In 1797, James left politics, returning to Virginia.  While in Virginia, he married Dolley Todd, who was nearly half his age.  Dolley, a widow, had a son from a previous marriage, whom James raised as his own.


James returned to politics in 1801, when his friend, President Thomas Jefferson appointed him as Secretary of State.  James supported the expansion of the United States with the Louisiana Purchase.  He also advocated for the failed policy of halting exports as the British and French were stopping American ships and forcing them into service.


Despite the failure of the Embargo Act of 1807, in 1808, James won the presidential election with nearly 70 percent of the electoral votes.  James is believed to have been the first president to serve his guests ice cream at the White House.  He was also the first to have an inaugural ball.  James also became the first president to have two vice-presidents die while in office.  His first vice-president, George Clinton, died in 1812.  James did not select another until his re-election.  His second vice-president, Elbridge Gerry, died in 1814.  James never replaced him.


Problems with the British and French were still at the forefront when James was elected president.  Although the Embargo Act was repealed, with a new act that reduced the trade embargo to only Great Britain and France, the situation between the two nations and the United States did not improve.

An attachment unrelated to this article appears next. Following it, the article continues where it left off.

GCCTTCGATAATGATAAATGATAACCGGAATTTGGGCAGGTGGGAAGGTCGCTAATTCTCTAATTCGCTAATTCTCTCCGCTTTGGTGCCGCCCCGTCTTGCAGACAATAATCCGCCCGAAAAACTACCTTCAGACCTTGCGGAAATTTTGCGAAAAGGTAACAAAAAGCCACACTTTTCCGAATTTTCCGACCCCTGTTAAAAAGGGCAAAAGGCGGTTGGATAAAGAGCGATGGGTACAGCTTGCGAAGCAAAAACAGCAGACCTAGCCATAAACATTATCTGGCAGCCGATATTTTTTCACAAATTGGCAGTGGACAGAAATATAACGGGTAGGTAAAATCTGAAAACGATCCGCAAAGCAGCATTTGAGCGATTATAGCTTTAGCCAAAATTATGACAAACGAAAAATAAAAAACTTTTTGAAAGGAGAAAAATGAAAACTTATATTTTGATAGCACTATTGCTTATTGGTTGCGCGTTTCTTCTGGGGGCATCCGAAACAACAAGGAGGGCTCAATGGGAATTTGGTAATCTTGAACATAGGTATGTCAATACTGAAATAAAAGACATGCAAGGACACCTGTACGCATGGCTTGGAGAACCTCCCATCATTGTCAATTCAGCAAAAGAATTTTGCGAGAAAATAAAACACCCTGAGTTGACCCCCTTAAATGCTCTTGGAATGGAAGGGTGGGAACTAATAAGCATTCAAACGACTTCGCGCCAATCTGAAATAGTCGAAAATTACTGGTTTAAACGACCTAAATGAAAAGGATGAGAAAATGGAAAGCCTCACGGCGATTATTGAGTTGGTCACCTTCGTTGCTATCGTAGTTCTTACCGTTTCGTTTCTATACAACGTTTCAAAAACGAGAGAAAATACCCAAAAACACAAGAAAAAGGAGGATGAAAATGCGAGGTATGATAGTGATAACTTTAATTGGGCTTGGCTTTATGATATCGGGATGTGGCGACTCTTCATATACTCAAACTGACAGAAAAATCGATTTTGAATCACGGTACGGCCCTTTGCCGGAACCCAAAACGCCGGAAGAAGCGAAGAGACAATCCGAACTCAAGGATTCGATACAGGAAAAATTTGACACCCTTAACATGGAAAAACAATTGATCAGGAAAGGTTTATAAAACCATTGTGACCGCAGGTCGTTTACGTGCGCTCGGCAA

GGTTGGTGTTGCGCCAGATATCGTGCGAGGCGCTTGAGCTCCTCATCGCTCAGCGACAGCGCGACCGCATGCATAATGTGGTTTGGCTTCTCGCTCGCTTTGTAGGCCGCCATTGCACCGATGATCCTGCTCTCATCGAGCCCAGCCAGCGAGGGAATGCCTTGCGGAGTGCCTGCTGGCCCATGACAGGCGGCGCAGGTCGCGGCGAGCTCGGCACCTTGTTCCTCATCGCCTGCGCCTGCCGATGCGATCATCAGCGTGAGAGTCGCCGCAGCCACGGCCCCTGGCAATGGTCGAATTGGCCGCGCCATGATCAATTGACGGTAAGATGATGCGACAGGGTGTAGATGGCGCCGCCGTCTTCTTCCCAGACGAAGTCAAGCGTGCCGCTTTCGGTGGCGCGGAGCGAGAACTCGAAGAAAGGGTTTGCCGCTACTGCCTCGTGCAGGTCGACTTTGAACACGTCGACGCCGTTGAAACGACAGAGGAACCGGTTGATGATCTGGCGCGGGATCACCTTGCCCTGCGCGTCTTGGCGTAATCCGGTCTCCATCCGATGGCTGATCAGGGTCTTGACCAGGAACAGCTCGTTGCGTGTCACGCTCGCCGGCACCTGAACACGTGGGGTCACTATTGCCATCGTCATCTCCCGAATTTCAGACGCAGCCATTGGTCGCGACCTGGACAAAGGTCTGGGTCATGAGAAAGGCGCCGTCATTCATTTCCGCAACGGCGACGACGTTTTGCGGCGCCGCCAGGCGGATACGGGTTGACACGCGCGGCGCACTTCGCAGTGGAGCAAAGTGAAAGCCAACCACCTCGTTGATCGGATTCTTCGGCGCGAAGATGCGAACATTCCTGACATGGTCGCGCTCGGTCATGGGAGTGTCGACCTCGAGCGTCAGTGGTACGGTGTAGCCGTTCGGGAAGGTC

James became the first president to ask Congress to declare war, the War of 1812, against the British.  Despite this unpopular action, James was re-elected president a short time later.  In 1814, the British invaded Maryland, making their way to Washington DC, where they burned the White House.  James’s wife, Dolley, managed to save the Declaration of Independence, along with other items of importance from being destroyed.  While president, two states, Louisiana and Indiana, were admitted into the Union.


James left office in 1817, retiring to his home at Montpelier, his tobacco plantation, where James busied himself running the plantation and serving on a board to create the University of Virginia with Thomas Jefferson.  Thomas served as rector when the school opened in 1825.  James assumed the position following the death of Thomas the following year.


In 1829, James briefly returned to public service as a member of the state’s Constitutional Convention.  He also co-founded a group aimed at returning freed slaves to Africa, which he viewed as a solution to the slavery promise.


Little is known about James’ religions views.  He was raised Episcopalian and attended an Episcopal church while he was president.  A review of his writings offer little hint as to his religious views.  Some scholars say James was a deist - the belief that God does not interfere, allowing the world to operate according to nature.  Others say that James lived his life with a Christian outlook and world view.


James died on June 28, 1836, the last of the Founding Fathers to die.  James was 85 years old and died of heart failure.  He was buried in Montpelier, Virginia.


Happy Birthday Mr. President!